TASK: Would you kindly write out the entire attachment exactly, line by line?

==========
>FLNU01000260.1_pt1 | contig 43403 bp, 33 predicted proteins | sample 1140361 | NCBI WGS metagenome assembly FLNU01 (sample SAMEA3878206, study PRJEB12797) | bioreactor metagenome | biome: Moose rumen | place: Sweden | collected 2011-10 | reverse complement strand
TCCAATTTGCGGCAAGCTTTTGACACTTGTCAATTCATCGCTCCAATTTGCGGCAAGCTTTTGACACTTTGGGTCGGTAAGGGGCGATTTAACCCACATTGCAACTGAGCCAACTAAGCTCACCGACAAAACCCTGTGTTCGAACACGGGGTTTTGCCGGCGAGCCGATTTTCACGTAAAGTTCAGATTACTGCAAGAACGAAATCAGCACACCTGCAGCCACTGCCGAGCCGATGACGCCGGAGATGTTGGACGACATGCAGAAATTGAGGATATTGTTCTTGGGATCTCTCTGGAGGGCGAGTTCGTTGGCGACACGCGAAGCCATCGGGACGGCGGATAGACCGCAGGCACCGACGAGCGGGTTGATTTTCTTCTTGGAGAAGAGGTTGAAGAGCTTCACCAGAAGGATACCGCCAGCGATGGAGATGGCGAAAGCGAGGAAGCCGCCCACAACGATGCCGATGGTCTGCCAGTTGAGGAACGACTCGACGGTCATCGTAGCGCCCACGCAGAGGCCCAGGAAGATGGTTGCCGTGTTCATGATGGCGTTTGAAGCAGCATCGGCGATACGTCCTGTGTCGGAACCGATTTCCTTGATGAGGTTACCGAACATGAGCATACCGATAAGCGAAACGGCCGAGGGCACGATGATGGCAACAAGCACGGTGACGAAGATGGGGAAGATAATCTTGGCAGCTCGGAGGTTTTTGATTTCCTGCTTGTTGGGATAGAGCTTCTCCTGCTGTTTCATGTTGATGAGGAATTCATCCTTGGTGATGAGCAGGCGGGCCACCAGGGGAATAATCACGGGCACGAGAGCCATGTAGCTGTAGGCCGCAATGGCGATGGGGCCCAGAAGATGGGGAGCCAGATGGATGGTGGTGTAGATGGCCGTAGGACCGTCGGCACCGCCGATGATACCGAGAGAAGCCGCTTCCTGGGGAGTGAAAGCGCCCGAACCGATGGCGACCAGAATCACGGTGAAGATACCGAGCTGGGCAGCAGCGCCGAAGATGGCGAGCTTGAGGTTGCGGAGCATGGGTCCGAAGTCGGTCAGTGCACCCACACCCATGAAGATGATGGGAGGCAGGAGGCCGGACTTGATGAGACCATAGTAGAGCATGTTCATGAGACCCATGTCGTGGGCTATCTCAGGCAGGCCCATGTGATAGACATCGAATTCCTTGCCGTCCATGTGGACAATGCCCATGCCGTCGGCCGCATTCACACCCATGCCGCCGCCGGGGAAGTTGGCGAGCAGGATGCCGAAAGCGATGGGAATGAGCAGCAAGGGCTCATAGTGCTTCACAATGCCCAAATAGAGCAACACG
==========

>FLNU01000260.1_pt1 | contig 43403 bp, 33 predicted proteins | sample 1140361 | NCBI WGS metagenome assembly FLNU01 (sample SAMEA3878206, study PRJEB12797) | bioreactor metagenome | biome: Moose rumen | place: Sweden | collected 2011-10 | reverse complement strand
TCCAATTTGCGGCAAGCTTTTGACACTTGTCAATTCATCGCTCCAATTTGCGGCAAGCTTTTGACACTTTGGGTCGGTAAGGGGCGATTTAACCCACATTGCAACTGAGCCAACTAAGCTCACCGACAAAACCCTGTGTTCGAACACGGGGTTTTGCCGGCGAGCCGATTTTCACGTAAAGTTCAGATTACTGCAAGAACGAAATCAGCACACCTGCAGCCACTGCCGAGCCGATGACGCCGGAGATGTTGGACGACATGCAGAAATTGAGGATATTGTTCTTGGGATCTCTCTGGAGGGCGAGTTCGTTGGCGACACGCGAAGCCATCGGGACGGCGGATAGACCGCAGGCACCGACGAGCGGGTTGATTTTCTTCTTGGAGAAGAGGTTGAAGAGCTTCACCAGAAGGATACCGCCAGCGATGGAGATGGCGAAAGCGAGGAAGCCGCCCACAACGATGCCGATGGTCTGCCAGTTGAGGAACGACTCGACGGTCATCGTAGCGCCCACGCAGAGGCCCAGGAAGATGGTTGCCGTGTTCATGATGGCGTTTGAAGCAGCATCGGCGATACGTCCTGTGTCGGAACCGATTTCCTTGATGAGGTTACCGAACATGAGCATACCGATAAGCGAAACGGCCGAGGGCACGATGATGGCAACAAGCACGGTGACGAAGATGGGGAAGATAATCTTGGCAGCTCGGAGGTTTTTGATTTCCTGCTTGTTGGGATAGAGCTTCTCCTGCTGTTTCATGTTGATGAGGAATTCATCCTTGGTGATGAGCAGGCGGGCCACCAGGGGAATAATCACGGGCACGAGAGCCATGTAGCTGTAGGCCGCAATGGCGATGGGGCCCAGAAGATGGGGAGCCAGATGGATGGTGGTGTAGATGGCCGTAGGACCGTCGGCACCGCCGATGATACCGAGAGAAGCCGCTTCCTGGGGAGTGAAAGCGCCCGAACCGATGGCGACCAGAATCACGGTGAAGATACCGAGCTGGGCAGCAGCGCCGAAGATGGCGAGCTTGAGGTTGCGGAGCATGGGTCCGAAGTCGGTCAGTGCACCCACACCCATGAAGATGATGGGAGGCAGGAGGCCGGACTTGATGAGACCATAGTAGAGCATGTTCATGAGACCCATGTCGTGGGCTATCTCAGGCAGGCCCATGTGATAGACATCGAATTCCTTGCCGTCCATGTGGACAATGCCCATGCCGTCGGCCGCATTCACACCCATGCCGCCGCCGGGGAAGTTGGCGAGCAGGATGCCGAAAGCGATGGGAATGAGCAGCAAGGGCTCATAGTGCTTCACAATGCCCAAATAGAGCAACACG